But we’re getting ahead of ourselves here. We’ve introduced another “who.” Big medicine execs. They represent new data. We need to feed that new data back into the analysis loop.
Big Medicine Execs
Imagine that you’re a big corporate executive. Your company is in medicine. Pharma, hosptials, insurance, devices, whatever. You have a big office. And huge income. You get paid based on your company’s current stock price. Your pay and prestige have nothing to do with the quality of your company or the quality of your products. You can sell poison to kids and be treated like a hero in the business world. You can go bankrupt nineteen times in a year and get a trillion-dollar bonus. Just so your stock price stays inflated. You can cook the books, evade prosecution, and replace all your American workers with foreigners and be hailed as a Great American if your stock price goes up. In other words, there is no honor among execs.
You get paid based on your company’s current stock price. Pretend you’re a CEO. About 80 percent of your CEO pay comes bonuses and incentives mostly tied to stock performance, according to Salary.com. Your pay and prestige have nothing to do with the quality of your company or the quality of your products. You can sell poison to kids and be treated like a hero in the business world. You can go bankrupt nineteen times in a year and get a trillion-dollar bonus. Look at Wall Street after the crash. Just don’t let your stock price falter. You can cook the books, evade prosecution, and replace all your American workers with foreigners and be hailed as The Great American Leader if your stock price goes up. In other words, there is no honor among execs.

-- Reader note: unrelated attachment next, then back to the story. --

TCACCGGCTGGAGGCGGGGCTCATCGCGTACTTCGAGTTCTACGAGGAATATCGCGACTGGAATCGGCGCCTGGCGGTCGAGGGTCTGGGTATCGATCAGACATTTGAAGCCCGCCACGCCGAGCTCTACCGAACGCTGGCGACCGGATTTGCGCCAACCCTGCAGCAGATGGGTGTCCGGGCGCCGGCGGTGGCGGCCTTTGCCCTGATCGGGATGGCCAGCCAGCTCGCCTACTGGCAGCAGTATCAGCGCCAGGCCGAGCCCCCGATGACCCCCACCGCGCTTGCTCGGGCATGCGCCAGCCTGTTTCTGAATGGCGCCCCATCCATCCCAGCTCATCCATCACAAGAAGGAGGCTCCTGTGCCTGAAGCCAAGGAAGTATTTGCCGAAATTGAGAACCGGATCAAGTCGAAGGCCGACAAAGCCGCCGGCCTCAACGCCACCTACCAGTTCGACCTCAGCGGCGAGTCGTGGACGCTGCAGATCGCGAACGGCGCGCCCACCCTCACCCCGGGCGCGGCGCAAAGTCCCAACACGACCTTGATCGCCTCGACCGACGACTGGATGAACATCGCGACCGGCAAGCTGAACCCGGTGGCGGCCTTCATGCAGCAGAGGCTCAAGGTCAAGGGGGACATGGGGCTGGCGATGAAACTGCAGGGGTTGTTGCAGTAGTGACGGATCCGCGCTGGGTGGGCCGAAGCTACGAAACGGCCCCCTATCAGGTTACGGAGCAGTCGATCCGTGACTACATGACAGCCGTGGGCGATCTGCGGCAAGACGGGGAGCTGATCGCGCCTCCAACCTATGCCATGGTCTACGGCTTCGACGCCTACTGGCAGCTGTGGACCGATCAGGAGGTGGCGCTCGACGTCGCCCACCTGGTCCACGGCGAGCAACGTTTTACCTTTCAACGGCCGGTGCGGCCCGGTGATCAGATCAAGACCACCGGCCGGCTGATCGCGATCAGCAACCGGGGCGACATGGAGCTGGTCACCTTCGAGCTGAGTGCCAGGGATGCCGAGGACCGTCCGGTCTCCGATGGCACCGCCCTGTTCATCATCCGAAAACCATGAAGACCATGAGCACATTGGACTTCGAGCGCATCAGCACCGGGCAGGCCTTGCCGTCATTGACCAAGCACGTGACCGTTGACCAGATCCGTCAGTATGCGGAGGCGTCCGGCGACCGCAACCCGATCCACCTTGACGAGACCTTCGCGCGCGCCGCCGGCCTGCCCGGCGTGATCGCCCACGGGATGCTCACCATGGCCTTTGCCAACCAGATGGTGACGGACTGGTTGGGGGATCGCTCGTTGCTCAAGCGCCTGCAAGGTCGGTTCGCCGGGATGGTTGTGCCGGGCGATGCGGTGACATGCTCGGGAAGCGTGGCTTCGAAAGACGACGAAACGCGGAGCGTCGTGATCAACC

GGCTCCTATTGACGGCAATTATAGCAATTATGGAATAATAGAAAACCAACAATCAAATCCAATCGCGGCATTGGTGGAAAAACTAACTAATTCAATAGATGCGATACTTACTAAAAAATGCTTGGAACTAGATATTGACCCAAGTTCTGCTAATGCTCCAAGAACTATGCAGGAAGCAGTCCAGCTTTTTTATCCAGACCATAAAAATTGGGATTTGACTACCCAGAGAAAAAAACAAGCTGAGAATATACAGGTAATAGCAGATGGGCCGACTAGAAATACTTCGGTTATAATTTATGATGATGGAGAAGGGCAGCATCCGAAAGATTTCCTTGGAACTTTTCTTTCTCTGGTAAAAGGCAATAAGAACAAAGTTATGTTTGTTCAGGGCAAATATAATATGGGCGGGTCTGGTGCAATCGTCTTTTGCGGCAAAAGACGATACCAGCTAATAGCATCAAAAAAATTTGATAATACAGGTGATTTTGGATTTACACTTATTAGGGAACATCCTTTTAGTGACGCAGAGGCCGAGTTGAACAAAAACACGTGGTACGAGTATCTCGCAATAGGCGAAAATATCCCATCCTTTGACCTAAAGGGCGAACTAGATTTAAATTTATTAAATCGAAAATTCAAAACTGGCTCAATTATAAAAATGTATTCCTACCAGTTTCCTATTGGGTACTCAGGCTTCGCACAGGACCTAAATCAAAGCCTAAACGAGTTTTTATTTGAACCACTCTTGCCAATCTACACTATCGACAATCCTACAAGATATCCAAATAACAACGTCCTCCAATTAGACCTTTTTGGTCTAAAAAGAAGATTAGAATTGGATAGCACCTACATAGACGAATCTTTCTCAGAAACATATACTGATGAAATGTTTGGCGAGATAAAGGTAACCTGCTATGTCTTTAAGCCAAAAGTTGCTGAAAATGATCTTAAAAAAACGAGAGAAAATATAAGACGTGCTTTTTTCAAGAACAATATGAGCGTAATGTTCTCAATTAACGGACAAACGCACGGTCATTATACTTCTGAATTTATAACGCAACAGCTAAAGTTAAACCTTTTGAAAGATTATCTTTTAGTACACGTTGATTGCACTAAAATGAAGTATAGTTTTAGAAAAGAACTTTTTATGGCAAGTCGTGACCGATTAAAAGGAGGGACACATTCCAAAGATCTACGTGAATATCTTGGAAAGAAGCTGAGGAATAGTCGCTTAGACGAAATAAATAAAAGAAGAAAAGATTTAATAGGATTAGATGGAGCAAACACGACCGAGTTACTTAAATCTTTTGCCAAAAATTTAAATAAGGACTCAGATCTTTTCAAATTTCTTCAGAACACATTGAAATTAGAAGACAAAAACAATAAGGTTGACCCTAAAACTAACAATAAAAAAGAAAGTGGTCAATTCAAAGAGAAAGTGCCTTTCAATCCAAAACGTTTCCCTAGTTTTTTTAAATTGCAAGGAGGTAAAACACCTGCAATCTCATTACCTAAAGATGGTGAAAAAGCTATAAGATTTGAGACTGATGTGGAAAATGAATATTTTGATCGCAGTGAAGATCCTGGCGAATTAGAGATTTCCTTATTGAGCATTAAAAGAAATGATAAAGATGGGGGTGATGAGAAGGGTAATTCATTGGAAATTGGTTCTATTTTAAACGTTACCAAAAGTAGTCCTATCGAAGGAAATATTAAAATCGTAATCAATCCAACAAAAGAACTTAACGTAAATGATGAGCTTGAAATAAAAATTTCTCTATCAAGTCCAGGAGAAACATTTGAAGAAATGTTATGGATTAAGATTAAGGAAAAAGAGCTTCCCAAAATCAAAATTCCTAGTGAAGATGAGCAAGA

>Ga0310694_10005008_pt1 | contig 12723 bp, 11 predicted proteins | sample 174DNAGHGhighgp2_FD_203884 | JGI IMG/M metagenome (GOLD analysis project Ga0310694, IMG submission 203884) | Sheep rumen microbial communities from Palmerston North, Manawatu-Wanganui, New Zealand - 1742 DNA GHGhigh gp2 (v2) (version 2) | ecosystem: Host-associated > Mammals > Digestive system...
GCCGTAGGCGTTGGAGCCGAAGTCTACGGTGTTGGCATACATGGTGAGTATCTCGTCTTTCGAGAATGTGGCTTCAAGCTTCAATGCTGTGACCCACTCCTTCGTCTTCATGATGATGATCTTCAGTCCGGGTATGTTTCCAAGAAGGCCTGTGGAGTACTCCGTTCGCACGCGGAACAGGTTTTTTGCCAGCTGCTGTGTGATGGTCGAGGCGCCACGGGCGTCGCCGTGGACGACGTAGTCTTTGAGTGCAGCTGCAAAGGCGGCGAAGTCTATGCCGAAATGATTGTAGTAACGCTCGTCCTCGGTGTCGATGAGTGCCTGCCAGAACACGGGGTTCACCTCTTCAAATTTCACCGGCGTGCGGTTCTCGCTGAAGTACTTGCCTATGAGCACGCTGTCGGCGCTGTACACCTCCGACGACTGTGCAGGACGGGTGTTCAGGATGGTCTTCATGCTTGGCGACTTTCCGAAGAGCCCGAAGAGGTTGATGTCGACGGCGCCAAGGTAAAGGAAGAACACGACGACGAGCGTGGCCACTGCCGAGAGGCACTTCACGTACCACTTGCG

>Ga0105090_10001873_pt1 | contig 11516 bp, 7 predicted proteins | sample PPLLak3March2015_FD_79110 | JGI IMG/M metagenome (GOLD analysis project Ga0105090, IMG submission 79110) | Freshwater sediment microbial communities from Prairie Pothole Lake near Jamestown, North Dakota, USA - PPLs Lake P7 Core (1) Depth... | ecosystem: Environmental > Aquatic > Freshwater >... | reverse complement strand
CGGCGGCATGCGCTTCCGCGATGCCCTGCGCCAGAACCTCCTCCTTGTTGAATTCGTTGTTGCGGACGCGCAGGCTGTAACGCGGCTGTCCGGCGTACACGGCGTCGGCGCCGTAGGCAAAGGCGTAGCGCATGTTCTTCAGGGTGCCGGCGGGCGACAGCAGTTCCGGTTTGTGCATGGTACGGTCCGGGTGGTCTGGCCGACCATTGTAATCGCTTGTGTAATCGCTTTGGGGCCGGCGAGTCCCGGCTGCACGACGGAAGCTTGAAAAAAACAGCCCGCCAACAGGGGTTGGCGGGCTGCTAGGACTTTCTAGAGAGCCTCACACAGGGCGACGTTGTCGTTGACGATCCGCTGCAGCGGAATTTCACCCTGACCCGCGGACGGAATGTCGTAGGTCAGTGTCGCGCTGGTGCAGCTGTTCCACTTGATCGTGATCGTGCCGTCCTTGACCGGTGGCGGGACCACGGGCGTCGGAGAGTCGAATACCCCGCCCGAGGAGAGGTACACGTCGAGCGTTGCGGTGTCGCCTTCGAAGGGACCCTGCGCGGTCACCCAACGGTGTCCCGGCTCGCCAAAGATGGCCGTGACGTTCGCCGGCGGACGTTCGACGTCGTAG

There’s no point in appealing to a business executive’s honor. They’ve been trained since childhood that the measure of a man is his total compensation relative to his peers in business. These execs have compensation plans based on stock price, and that’s the only thing they care about. That compensation is more important than anything, including their families, including their country. You can’t shame them into doing the right thing. There’s no class on shame at Harvard Business School.